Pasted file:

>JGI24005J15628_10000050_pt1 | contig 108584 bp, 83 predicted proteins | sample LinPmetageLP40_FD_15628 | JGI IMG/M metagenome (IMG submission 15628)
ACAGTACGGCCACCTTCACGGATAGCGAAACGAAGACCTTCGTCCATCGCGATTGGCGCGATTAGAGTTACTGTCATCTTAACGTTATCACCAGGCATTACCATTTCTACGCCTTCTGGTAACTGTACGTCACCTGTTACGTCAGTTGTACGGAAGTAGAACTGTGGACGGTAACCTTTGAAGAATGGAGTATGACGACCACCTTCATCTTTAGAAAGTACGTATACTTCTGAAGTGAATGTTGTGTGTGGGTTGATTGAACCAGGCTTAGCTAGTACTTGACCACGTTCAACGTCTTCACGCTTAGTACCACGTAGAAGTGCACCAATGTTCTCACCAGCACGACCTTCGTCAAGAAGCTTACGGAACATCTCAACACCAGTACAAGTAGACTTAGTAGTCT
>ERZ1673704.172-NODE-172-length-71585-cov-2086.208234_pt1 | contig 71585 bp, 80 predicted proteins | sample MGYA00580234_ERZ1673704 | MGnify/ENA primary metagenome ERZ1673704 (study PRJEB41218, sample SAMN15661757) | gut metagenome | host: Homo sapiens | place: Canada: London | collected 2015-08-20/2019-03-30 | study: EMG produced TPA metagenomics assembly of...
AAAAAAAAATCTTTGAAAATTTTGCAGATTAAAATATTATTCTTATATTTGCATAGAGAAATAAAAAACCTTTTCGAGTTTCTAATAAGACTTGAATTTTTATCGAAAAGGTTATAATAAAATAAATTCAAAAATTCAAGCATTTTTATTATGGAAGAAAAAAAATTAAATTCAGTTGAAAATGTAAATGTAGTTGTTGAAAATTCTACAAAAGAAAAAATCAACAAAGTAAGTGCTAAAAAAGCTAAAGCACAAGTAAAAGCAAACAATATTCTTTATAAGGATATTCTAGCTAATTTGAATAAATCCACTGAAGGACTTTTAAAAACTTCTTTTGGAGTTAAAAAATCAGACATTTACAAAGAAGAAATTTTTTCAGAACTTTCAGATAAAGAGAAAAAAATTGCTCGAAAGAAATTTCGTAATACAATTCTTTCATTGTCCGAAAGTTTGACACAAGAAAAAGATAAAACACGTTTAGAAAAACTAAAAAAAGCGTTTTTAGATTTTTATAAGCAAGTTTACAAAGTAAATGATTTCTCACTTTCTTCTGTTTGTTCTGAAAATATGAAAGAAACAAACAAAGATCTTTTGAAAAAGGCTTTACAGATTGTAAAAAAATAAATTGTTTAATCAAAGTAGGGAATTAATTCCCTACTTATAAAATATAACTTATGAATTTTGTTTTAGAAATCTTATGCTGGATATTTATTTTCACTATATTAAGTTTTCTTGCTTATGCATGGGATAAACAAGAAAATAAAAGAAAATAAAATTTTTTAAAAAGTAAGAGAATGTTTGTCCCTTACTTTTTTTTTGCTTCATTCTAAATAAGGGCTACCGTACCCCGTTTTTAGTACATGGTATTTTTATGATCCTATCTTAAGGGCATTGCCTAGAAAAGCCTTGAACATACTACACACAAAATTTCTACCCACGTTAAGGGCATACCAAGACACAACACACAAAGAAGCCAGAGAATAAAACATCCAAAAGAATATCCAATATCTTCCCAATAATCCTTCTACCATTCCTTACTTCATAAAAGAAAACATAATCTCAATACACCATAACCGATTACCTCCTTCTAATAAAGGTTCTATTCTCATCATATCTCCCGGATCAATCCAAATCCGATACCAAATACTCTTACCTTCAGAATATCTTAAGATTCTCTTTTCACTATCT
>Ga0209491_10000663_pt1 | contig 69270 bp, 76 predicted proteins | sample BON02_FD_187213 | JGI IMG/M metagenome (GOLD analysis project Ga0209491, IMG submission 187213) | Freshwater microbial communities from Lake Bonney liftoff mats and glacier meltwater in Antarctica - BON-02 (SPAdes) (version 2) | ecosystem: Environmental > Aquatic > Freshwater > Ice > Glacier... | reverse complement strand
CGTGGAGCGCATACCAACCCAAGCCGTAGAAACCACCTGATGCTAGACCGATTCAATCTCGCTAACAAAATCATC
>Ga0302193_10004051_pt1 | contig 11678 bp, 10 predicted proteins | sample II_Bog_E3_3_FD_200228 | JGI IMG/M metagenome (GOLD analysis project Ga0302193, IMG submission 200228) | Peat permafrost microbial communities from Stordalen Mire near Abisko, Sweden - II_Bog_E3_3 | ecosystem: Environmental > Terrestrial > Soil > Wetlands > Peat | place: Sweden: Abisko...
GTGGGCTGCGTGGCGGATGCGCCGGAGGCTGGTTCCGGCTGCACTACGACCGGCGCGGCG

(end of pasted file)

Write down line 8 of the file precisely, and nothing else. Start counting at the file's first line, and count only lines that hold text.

GTGGGCTGCGTGGCGGATGCGCCGGAGGCTGGTTCCGGCTGCACTACGACCGGCGCGGCG